Some days, he had a hang-dog face (when he was dog-tired), but most of the time, he was as happy as a butcher’s dog. He didn’t want you missing any time unless you were as sick as a dog, but when you came back, he claimed he hadn’t seen us in a dog’s age. He advised against putting on the dog.

Politicians were as crooked as a dog’s hind leg. His aunt Mary was so ugly he wouldn’t take her to a dog show (for fear she’d win). When his feet were sore, his dogs were barking. He referenced a dog-eared dictionary (the library was down the hall, dog-leg to the left) and he loved the dog days of summer. If we passed in an incoherent paper, it was labelled “a dog’s breakfast;” if we complained about a mark, we were “barking at the moon.” A weak excuse drew a comment like “that dog don’t hunt” or “we should be careful what we ask for because any dog that will give you a bone will take one away. And don’t be like a dog chasing a mail truck; you might catch up to it, and then what?”

Mr. Bernard also had dog parables, raising dog wisdom to biblical proportions. Although he gave us a lot of freedom (a dog let run loose isn’t as likely to run away), he advised us about the dangers of stipulated reality. “You can’t just make stuff up,” he’d say. Mr. Bernard had a riddle to illustrate this truth.

“Tell me this,” he’d say. “If you call a tail a leg, how many legs does a dog have?” He then assured us, the answer is four (not five), because “calling a tail a leg doesn’t make it one.” Apparently, you can’t make something true just by saying it is. This is irrefutable dog wisdom. (At the time, it didn’t seem profound, but these days, a few political types would do well to remember it.)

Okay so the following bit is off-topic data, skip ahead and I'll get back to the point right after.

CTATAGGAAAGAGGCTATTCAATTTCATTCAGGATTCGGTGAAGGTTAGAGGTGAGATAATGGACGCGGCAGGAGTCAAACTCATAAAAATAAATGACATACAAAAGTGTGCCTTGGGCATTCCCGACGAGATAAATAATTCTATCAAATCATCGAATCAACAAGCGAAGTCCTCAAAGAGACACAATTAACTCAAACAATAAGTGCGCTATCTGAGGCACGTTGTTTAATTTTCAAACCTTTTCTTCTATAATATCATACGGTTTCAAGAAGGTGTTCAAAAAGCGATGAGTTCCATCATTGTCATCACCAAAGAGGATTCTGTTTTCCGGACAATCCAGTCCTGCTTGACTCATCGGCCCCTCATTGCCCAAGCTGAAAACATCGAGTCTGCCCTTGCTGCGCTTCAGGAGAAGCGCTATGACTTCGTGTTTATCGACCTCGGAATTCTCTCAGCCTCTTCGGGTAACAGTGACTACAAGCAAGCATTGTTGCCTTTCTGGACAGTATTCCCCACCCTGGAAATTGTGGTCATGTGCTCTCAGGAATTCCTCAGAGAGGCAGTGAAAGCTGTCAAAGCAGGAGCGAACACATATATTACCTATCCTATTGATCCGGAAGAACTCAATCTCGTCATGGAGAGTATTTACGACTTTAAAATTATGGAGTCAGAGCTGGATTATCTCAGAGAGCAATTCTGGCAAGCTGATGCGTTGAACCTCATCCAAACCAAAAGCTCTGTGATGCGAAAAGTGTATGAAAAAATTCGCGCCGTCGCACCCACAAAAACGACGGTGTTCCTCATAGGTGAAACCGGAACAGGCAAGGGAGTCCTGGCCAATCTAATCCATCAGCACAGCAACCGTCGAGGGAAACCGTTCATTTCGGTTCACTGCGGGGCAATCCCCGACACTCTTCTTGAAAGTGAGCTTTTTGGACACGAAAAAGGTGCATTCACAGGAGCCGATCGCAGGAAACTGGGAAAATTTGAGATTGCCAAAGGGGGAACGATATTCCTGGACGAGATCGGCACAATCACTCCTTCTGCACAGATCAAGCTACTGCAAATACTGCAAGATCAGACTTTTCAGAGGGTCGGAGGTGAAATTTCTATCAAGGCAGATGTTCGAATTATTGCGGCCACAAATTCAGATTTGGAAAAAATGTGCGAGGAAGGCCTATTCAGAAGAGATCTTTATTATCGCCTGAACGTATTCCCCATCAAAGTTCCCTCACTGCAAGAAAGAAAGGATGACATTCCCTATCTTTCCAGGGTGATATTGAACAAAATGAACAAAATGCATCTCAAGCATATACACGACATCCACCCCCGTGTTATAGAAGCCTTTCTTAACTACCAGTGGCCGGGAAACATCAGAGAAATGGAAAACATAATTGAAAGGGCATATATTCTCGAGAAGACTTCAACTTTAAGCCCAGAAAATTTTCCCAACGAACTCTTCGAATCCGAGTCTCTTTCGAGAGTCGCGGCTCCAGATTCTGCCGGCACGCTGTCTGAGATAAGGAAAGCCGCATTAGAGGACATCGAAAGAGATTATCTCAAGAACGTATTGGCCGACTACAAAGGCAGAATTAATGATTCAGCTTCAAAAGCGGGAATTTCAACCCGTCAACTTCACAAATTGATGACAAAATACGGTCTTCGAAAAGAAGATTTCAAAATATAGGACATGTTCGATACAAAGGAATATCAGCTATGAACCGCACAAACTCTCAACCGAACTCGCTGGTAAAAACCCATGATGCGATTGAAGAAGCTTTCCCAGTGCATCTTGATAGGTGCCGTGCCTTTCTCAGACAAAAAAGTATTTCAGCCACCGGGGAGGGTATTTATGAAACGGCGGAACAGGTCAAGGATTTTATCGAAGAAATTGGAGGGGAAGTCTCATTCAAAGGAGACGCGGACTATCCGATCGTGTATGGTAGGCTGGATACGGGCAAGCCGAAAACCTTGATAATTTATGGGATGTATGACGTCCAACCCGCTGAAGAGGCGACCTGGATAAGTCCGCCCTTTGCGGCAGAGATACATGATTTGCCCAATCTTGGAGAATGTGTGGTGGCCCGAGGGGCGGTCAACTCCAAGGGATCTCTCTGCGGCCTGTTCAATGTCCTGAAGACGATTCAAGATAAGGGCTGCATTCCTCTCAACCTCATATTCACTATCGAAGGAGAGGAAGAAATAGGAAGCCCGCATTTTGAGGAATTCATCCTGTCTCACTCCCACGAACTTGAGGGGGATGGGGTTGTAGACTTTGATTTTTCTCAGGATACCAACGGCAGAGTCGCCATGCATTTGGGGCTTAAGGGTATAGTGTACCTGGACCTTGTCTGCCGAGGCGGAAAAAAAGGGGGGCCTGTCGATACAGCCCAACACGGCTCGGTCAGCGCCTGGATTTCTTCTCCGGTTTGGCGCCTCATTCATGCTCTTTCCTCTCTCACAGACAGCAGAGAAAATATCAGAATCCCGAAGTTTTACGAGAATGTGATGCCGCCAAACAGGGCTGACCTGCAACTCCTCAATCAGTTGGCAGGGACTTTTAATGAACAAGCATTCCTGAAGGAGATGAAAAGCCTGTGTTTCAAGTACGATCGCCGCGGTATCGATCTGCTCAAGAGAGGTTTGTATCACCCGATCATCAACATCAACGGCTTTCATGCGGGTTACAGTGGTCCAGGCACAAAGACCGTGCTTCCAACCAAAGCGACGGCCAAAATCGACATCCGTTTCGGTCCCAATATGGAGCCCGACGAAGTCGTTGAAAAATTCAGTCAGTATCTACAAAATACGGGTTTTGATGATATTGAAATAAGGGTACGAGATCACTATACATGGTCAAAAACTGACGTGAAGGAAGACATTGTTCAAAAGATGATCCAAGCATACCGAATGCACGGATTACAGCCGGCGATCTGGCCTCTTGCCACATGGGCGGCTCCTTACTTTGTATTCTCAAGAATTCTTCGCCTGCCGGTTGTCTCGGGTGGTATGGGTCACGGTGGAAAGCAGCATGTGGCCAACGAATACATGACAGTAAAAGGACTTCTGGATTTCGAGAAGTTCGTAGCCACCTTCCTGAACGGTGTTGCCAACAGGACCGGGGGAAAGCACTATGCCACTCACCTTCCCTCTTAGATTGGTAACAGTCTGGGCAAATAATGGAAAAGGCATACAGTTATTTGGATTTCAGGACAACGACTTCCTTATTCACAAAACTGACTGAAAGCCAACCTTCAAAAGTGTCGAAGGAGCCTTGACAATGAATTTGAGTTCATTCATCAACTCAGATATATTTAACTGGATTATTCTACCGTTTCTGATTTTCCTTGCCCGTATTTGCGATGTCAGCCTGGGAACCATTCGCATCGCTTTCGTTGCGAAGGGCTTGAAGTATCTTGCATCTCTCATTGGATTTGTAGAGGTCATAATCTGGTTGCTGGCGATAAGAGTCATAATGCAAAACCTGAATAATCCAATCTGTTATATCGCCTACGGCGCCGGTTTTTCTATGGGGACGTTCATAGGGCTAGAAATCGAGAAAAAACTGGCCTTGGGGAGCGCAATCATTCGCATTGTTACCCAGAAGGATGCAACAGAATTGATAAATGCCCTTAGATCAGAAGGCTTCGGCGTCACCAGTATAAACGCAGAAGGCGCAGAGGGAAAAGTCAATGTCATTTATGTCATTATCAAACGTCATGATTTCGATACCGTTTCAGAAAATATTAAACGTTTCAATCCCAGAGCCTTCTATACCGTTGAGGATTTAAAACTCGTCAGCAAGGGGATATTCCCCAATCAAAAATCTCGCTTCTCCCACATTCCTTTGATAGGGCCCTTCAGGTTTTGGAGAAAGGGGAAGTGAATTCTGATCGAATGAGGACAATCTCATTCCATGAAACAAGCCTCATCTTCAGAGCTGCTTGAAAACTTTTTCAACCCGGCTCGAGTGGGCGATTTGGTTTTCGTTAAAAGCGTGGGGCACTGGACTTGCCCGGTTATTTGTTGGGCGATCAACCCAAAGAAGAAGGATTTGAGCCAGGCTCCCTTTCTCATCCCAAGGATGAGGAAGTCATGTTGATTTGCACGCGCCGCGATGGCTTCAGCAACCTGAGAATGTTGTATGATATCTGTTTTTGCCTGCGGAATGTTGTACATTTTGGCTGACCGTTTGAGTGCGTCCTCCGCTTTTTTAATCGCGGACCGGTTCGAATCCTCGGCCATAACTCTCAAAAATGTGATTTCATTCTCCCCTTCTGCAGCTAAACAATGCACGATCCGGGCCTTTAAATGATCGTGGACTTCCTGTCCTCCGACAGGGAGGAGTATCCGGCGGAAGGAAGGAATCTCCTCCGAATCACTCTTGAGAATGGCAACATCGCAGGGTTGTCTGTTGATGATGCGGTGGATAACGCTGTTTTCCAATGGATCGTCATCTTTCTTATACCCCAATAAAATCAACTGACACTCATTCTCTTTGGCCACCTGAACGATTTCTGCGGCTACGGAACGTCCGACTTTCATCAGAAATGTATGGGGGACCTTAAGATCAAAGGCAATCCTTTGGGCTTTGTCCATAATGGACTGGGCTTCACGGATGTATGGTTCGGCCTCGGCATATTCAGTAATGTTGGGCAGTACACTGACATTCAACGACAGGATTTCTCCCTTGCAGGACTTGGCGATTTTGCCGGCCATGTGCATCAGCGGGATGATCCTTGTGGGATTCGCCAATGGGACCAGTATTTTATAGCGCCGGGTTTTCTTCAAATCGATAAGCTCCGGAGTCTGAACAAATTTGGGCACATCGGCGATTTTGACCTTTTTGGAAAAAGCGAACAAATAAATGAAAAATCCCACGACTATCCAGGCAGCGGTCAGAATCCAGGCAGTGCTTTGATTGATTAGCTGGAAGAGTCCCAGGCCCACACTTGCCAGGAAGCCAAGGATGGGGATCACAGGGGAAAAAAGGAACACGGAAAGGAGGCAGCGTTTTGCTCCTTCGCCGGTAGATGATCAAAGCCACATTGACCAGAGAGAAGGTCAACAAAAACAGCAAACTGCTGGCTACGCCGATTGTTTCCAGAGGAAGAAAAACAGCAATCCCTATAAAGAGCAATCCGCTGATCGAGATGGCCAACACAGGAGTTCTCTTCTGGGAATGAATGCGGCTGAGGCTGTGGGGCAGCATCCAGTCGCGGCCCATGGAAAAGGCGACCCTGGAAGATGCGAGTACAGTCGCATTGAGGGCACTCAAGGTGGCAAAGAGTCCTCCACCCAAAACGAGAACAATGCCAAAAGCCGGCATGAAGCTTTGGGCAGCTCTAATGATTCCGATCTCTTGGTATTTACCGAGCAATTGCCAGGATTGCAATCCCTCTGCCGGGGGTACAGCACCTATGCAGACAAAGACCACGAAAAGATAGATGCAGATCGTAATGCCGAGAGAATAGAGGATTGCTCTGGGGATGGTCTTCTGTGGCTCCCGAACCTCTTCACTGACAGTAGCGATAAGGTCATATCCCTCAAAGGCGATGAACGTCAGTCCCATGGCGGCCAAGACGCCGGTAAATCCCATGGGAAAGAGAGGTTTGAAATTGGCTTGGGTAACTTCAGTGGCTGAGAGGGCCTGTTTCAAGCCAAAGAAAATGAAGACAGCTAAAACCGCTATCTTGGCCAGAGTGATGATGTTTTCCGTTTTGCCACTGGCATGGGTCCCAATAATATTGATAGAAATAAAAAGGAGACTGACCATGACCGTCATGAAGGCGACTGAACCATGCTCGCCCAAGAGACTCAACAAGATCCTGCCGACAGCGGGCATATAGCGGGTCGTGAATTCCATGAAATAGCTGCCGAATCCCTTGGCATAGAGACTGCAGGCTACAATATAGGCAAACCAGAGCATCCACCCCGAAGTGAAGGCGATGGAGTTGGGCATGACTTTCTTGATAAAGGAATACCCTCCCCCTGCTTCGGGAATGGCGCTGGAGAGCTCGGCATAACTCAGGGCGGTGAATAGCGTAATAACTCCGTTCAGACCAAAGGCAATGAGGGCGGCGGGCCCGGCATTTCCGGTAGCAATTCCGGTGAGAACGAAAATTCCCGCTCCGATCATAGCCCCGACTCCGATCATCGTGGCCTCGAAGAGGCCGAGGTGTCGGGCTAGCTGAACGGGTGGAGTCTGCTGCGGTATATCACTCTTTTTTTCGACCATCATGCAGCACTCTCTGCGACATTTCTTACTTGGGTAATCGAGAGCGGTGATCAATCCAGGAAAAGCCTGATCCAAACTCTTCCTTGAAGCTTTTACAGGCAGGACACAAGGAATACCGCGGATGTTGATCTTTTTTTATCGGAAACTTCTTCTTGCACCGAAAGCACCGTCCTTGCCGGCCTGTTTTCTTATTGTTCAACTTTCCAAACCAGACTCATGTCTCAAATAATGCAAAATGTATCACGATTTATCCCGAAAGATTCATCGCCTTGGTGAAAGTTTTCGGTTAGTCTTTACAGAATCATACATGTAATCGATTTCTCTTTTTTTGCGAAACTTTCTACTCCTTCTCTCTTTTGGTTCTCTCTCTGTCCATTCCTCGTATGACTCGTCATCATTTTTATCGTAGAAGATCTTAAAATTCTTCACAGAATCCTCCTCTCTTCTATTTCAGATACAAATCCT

Mr. Bernard also cautioned us about the nature of gratuitous criticism. We should be careful when casting aspersions, he said, because “If you kick a dog in the ass, you had better be prepared to deal with her teeth. It’s a dog-eat-dog world.”

Mr. Bernard was a saint. He always wore a hound’s-tooth jacket. It’s unfortunate he wasn’t allowed to wear a small keg of brandy around his neck.

At home, my desk faces the street. During the time I write this prattle, three dog walkers have passed my window. The first is a young woman who lives on the next street over. I can’t remember her name — Mary something. Her white dog looks like a little lamb and follows her everywhere.

Not long after, a friend of mine is passing by with his Shetland Sheepdog named Gibson. Gibson is taking his owner (a Cape Bretoner) for a walk, teaching him the route and who’s in charge.

Gibson and his relatives (the Shelties) get along well with the McGregors, the McDonalds, the McIntyres and other highland clans because of their shared geography. Gibson’s canine ancestors are from the Shetland Islands in the most northerly part of Scotland. Gibson and his proprietor share a natural affinity for parsimony, sheep and Scotch (just a wee drop taken, you know, hair of the dog). Gibson takes care of his owner. His genetic heritage has taught him to retrieve errant sheep back to the flock.

Recent research indicates that over time, dogs and owners begin to share personality traits. They not only start to look like each other, they begin to act like one another — mutually influenced by the aggression, equanimity or indifference shown by the other. Apparently, a thoughtful dog can make you a better person.

Gibson and his master are well groomed, properly shorn, and reasonably healthy, but both are accumulating years faster than they’d like. So far, neither of them sheds or drools, but this will come soon enough. They watch what they eat. Both are non-smokers. There is some potential for weight gain. They share a conservative perspective. Gibson doesn’t mind barking at dogs bigger than he is. He barks truth to power.

At the other end of our street, a friend of mine shares living space with a chocolate Lab. Roxy is a lovely dog — portly, lumpy and flatulent. She doesn’t bark much anymore — Roxy has learned about the indifference of the world; nobody’s listening anyway. She is wise and insightful and she has a sense of humour. She lives a dog’s life without objection. She knows people are flawed, but doesn’t worry about it.

Some days, Roxy looks tired, because (like me) she is afflicted by old age and inertia. At home, she lies on the floor shedding hair, passing gas, and lumbering from one room to another. Roxy is my favourite dog. Roxy and I are kindred spirits.

William J. Kilfoil lives in Mineville, Nova Scotia.